My husband's worry for our son is that he will be so sensitive that the world will be hard on him.  I'm not sure where this fear comes from, perhaps the fact that Owen kisses his stuffed animals on the mouth or blows kisses at people on the television if they are crying, or seems to stop people on the street who look lonely and wave until they smile.  I am not entirely convinced my husband's fear won't disappear entirely when the terrible twos arrives.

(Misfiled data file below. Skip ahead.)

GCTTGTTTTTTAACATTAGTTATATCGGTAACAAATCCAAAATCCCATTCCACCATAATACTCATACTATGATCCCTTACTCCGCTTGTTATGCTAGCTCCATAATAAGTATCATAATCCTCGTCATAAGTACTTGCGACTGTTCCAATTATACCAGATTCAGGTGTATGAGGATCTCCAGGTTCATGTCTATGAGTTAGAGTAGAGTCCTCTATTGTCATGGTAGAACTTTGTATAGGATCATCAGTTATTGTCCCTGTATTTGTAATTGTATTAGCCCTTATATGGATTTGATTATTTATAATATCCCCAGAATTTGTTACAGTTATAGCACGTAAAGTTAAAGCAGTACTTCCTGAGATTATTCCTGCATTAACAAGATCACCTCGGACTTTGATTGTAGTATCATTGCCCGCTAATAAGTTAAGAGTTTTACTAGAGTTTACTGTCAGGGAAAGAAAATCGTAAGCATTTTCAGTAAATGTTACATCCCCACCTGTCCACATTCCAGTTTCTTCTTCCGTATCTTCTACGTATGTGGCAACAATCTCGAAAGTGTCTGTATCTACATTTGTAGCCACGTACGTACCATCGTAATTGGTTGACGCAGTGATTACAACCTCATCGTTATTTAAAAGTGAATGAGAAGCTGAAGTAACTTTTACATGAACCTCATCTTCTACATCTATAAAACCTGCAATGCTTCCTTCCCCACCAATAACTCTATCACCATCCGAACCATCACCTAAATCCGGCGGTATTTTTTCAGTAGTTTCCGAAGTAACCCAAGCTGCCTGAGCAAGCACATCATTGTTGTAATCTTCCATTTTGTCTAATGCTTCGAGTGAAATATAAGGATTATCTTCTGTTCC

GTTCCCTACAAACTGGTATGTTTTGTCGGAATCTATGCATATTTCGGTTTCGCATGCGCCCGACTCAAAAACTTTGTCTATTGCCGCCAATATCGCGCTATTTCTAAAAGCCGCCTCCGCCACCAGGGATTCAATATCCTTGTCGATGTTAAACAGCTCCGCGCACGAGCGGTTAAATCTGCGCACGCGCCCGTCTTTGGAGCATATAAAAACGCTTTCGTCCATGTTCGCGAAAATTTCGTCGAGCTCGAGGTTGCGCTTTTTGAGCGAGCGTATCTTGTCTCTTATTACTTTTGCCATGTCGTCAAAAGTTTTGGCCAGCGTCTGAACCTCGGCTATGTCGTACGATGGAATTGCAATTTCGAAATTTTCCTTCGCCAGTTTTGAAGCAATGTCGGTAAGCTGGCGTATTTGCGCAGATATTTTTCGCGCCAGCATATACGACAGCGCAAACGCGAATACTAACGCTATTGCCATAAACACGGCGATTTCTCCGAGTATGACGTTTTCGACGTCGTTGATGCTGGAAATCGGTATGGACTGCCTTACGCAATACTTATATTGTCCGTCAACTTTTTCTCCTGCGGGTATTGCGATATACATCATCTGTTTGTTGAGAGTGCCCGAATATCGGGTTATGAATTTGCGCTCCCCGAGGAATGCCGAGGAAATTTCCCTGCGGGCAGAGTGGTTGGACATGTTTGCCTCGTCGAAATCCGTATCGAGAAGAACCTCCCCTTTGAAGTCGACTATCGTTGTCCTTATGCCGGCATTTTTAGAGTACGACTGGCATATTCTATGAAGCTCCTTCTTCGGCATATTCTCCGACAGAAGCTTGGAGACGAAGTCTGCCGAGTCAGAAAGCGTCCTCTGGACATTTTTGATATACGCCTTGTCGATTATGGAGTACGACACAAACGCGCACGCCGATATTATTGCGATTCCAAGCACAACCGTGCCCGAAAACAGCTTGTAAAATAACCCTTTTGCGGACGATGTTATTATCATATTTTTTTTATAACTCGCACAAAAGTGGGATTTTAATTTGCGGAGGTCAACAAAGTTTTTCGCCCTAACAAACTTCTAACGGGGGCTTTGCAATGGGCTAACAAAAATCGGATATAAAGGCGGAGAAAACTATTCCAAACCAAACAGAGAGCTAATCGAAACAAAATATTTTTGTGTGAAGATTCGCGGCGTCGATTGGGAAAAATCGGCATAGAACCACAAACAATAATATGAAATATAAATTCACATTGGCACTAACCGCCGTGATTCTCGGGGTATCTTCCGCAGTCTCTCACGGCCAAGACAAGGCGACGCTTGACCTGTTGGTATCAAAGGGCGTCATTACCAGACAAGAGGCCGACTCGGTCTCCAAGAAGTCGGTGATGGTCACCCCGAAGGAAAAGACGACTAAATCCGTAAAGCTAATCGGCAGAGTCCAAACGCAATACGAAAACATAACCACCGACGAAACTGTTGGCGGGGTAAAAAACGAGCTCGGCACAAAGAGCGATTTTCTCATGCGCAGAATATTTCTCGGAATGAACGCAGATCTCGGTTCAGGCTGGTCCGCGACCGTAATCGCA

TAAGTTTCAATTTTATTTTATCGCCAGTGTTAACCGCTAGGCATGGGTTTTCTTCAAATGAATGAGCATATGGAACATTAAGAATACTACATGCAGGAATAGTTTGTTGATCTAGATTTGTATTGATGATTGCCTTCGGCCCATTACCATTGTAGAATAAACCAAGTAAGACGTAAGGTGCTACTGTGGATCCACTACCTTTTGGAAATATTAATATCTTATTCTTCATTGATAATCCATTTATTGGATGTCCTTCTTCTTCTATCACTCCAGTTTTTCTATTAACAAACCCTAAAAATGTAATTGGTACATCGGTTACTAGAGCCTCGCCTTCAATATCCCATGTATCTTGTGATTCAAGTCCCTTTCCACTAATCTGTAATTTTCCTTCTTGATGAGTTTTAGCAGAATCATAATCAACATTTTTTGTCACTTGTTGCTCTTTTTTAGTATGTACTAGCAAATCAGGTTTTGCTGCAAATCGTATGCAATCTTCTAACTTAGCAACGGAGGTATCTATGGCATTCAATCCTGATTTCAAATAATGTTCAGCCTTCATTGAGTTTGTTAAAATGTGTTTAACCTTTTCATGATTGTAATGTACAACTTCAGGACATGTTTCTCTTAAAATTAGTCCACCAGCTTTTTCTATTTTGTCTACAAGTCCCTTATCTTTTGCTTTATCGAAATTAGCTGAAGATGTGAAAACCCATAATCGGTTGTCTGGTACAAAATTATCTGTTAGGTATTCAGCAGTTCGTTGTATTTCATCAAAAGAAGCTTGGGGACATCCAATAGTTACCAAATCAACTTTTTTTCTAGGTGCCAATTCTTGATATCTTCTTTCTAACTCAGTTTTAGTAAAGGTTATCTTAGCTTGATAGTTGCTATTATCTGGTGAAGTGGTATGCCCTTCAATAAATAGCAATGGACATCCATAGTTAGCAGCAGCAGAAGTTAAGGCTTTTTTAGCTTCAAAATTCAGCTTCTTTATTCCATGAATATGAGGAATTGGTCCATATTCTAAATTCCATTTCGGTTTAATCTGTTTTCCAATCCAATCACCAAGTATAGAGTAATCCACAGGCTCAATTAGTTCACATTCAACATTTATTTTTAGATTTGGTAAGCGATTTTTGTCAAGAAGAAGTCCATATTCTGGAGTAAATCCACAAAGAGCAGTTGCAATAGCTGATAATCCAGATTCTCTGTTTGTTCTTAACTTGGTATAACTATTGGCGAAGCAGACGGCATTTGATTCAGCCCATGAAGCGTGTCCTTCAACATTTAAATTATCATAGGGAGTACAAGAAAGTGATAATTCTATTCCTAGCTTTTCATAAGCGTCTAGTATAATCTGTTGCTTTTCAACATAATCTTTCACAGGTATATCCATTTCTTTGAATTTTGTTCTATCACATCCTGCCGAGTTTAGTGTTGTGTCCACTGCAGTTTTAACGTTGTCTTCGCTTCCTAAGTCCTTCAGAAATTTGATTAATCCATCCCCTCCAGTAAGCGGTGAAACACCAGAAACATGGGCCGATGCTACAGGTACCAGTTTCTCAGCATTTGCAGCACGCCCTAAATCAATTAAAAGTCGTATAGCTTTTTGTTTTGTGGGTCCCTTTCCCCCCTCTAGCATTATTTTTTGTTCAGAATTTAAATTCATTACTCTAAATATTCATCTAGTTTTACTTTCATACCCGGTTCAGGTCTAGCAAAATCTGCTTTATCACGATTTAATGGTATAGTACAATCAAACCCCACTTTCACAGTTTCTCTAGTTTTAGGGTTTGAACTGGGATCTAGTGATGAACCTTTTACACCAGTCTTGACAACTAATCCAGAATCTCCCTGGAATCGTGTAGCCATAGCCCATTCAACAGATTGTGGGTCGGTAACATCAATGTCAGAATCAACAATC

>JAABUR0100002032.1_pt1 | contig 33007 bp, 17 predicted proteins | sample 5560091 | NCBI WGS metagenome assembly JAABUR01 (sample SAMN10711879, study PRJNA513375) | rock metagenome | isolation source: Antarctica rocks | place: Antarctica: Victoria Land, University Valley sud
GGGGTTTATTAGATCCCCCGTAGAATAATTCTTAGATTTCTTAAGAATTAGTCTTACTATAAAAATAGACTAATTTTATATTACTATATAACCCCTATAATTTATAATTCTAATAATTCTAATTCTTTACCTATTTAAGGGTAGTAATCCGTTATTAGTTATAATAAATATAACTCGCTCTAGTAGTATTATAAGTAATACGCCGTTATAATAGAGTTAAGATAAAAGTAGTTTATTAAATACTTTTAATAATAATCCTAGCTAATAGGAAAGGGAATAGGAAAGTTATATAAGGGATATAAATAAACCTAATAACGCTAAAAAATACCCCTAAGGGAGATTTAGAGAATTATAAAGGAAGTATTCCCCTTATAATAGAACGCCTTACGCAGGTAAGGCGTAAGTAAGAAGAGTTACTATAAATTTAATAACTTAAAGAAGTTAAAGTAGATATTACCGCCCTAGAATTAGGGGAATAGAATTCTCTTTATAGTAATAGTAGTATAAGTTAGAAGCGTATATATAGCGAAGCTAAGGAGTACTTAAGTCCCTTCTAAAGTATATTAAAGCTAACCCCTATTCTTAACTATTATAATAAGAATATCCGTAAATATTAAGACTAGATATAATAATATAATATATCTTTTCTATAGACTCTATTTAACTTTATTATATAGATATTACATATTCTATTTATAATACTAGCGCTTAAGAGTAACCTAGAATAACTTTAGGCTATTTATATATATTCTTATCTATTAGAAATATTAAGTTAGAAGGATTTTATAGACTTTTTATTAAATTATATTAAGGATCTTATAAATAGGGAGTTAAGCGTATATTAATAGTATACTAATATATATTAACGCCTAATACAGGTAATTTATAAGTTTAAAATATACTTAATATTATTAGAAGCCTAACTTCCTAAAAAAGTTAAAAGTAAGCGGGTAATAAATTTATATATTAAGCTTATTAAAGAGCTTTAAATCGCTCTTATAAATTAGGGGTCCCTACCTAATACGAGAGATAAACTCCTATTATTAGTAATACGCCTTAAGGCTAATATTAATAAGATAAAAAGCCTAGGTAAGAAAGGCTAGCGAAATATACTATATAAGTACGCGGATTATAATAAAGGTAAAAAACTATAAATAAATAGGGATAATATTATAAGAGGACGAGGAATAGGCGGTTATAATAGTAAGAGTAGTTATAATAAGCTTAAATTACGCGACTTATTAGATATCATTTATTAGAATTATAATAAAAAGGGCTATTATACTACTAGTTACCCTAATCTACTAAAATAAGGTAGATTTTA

I do worry about raising a son in New York City.  From my experience boys can sometimes be the target of other boys just for being in the wrong place at the wrong time.  Yes, girls fight too but it generally seems to be personal.  But in the light of both Trayvon's death among other recent incidents I have thinking about how grateful I feel to not have the added burden of having to worry about the effect the race of my child has on his likelihood of being the victim of a crime.  Yes, I still worry about cars and deadly animals and freak storms.  I will probably worry about SIDS until Owen is out of high school.  I worry about traffic accidents and poisoned Halloween candy even though we mostly walk in the city and have yet to go trick-or-treating and even when people thought old men were poisoning Halloween candy it wasn't really happening.  But in general the only time I worry about the color of Owen's skin is when we are outside and he rips he hat off and I have to worry about his super pale baldie head burning in even the modest March sun.  And while that IS a considerable worry as we come from a long line of skin cancer sufferers, to say that that is my "white woman's burden" is somewhat ridiculous.